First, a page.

UCT Great Minds: Nine of South Africa's most well-known poets

27 March 2015 | Story by Newsroom

UCT has been privileged to play host to some of our country's most talented poets – as teachers, and as students. Here are just nine.

Breyten Breytenbach

Breyten Breytenbach completed his Bachelor of Arts at Michaelis School of Fine Art in 1959. He fled South Africa's Immorality Act to live in Paris with his Vietnamese wife in 1962, where he focused on writing and painting. In 1975 he returned to South Africa on a false passport, and was promptly arrested and sentenced to a prison term of nine years, the first two of which were in solitary confinement. His book The True Confessions of an Albino Terrorist describes his prison experiences. Breytenbach's poetry, prose and paintings continue to have an impact on the South African cultural scene.

"As long as a society is characterised and conditioned by exploitation and oppression, no-one in that society can be free; the oppressed person is not free from poverty, hunger, squatter conditions, sickness, bitterness, humiliation, corruption and collaboration. Even the oppressor is not free from his fear, his greed, his ignorance, his prejudices and delusions, his inhuman way of life, his economic and political and cultural and moral corruption."


Finuala Dowling

While her more recent works – such as Homemaking for the Down-at-Heart – have been novels, Dowling is perhaps better known as a poet. Born in Cape Town in the 1960s, Dowling was the seventh of eight children of radio broadcasters Eve van der Byl and Paddy Dowling. Her first volume of poetry, I Flying, won the Ingrid Jonker Prize, while her collection, Doo-wah Girl of the Universe was co-winner of the Sanlam Award for poetry in 2003. Not only was she a student at UCT, but she now works at the Centre for Extra-Mural Studies.

Listen to a recording of Finuala Dowling performing her poems For Oom Piet, Repair and To the Doctor Who Treated the Baby and Felt Such Despair


Gabeba Baderoon

Baderoon earned two undergraduate degrees and her PhD in media studies from UCT. She has been acclaimed both for her numerous collections of poetry such as The Dream in the Next Body, The Museum of the Ordinary and A Hundred Silences, as well as her academic contributions in the field of the women's studies. In 2005 she won the Daimler Chrysler Award for poetry.

"The task of the poet is to develop an ear for the truth of the line." Listen to a recording of Gabeba Baderoon performing her poem War Triptych: silence, glory, love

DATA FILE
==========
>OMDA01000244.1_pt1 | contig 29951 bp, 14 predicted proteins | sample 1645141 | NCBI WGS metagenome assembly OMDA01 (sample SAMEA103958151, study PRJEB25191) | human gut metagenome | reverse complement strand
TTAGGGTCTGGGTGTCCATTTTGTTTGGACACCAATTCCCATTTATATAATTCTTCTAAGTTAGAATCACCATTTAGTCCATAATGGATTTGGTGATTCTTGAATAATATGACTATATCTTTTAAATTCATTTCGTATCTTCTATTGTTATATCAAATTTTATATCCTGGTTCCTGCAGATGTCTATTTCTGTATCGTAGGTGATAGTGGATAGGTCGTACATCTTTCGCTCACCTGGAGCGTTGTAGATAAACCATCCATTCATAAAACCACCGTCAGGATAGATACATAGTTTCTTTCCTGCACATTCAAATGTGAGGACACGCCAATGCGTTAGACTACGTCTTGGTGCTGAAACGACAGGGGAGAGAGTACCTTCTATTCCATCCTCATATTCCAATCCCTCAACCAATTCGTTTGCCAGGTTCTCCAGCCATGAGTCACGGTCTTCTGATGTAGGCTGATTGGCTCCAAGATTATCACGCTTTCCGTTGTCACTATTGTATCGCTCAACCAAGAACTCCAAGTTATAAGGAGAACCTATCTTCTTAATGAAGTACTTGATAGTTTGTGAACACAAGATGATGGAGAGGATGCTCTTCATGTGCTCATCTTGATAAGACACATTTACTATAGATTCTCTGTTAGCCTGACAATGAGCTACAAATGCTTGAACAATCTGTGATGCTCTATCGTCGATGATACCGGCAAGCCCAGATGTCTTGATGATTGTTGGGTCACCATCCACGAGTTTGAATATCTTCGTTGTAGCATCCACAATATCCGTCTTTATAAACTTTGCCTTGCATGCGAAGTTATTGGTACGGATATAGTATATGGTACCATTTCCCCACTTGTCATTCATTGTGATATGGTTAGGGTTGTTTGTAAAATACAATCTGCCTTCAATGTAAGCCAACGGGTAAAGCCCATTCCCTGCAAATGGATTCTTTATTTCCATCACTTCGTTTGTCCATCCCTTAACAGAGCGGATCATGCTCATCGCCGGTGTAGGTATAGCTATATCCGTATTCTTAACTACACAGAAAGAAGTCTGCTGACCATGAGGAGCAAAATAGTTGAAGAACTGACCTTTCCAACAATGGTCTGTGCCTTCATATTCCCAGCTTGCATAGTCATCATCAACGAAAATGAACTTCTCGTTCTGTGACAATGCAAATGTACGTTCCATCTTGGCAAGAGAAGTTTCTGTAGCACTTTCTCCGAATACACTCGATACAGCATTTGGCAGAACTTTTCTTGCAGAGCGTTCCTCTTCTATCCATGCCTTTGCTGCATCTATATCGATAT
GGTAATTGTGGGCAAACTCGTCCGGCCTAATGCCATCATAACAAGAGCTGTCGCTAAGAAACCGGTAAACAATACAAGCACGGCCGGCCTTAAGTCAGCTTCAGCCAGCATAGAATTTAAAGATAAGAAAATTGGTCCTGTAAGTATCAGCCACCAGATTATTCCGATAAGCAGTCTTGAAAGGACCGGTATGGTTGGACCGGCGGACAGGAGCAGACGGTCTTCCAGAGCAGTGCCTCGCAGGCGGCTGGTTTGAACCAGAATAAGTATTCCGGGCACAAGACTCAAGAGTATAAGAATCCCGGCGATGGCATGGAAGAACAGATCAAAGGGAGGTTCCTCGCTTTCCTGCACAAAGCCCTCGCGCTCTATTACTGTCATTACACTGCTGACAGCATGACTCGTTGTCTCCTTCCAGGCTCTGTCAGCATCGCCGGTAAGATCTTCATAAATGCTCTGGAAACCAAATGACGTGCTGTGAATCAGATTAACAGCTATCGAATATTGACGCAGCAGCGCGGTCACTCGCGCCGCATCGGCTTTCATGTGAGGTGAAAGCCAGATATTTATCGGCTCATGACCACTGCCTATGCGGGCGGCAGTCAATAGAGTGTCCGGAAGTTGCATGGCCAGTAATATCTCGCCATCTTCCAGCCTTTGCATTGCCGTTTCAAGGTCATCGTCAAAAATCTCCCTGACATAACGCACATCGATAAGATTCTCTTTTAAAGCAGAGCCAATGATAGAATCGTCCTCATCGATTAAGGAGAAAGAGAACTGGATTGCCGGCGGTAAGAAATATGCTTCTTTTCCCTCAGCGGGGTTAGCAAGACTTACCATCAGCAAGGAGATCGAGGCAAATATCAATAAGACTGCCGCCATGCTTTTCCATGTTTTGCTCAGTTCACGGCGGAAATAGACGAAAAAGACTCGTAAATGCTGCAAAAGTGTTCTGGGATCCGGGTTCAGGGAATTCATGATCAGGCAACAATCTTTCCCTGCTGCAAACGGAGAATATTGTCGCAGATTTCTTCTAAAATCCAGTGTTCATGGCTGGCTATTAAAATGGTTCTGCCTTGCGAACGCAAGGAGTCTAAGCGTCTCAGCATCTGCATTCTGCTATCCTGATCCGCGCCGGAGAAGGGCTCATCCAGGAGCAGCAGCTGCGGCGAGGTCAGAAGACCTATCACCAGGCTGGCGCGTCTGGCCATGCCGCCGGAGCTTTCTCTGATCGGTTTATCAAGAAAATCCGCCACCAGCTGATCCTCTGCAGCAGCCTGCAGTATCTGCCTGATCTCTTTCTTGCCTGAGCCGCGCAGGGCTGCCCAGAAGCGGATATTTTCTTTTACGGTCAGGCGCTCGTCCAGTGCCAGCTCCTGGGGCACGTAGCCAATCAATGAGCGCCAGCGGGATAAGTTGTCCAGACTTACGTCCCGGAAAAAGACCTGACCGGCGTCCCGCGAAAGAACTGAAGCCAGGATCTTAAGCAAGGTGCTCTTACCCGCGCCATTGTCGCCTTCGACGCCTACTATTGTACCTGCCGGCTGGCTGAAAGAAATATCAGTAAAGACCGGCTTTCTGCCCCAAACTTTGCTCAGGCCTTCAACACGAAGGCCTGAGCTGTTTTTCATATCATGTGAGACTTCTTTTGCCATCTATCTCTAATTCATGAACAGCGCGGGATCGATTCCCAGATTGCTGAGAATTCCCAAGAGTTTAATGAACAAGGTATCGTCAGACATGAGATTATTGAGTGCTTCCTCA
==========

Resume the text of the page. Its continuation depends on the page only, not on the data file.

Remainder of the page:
Ingrid de Kok

De Kok has published six works of poetry and fiction, including Other Signs and Terrestrial Things, and her work has been translated into nine languages. She worked in the Centre for Extra-Mural Studies (now a part of CHED) for 24 years, until her early retirement in 2014.

Listen to Ingrid de Kock read from work written between 1989 and 2014 and reflect on what it means to have engaged with poetic language during these eventful years in South Africa, at her valedictory poetry reading at UCT (part 1 of 6).



Joan Hambidge

Joan Hambidge earned her second doctorate from UCT in 2001, by which time she was already known as a prolific Afrikaans poet, essayist and literary theorist. She has published over 20 volumes of poetry, seven novels, and two major works of literary theory. Today she is professor at the School of Languages and Literature at UCT.

Listen to Hambidge reading four of her poems:


Kelwyn Sole

Sole grew up in Johannesbrg and spent time in London and Windhoek before settling in Cape Town. Today, he holds the De Beers Chair for English Literature at UCT where he pursues his academic interests in post-colonial literature. He has published six collections of poetry over the course of 27 years, including Absent Tongues (2012), Land Dreams (2006) and Mirror and Water Gazing (2011). He has won the Olive Schreiner Award and Thomas Pringle Award, among many others. Read a selection of Sole's poetry.

"I think I still have rain somewhere in my heart."


Rustum Kozain

Kozain, born in Paarl, both studied and taught (as a lecturer in literary studies, creative writing and film) at UCT. His first collection of poems, titled This Carting Life was published in 2005 and won the Ingrid Jonker and Olive Schreiner Award for poetry.

Watch Kozain read from This Carting Life


Stephen Watson

Stephen Watson will always be best known for his lyrical descriptions of the city he called home. He published numerous collections of poems, spanning 30 years, about Cape Town, from In This Light (1986) to The Light Echo and Other Poems (2007). Despite being best known as a poet, Watson was also a writer of prose, and a well-known essayist and critic. As a professor of English at UCT and one of the founders of the university's creative writing programme, he was also responsible for honing the skills of hundreds of young South African writers.

"South Africa is held together by a nexus of peoples 'dreaming' each other in terms of the myths that the distance between them creates."


Tania van Schalkwyk

Van Schalkwyk describes herself as "the hybrid of a Hamburg sailor and a Mauritian artist, born in Africa, raised in Arabia and matured in Europe". She graduated from UCT's creative writing programme with an MA degree, and in addition to being a poet she is also a performance artist. Her first book of poetry, Hyphen, won the Ingrid Jonker prize for poetry in 2010.

Watch van Schalkwyk read her poem Siren Song:


Story by Ambre Nicolson. Photo by Michael Hammond.

Creative Commons License This work is licensed under a Creative Commons Attribution-NoDerivatives 4.0 International License.

Please view the republishing articles page for more information.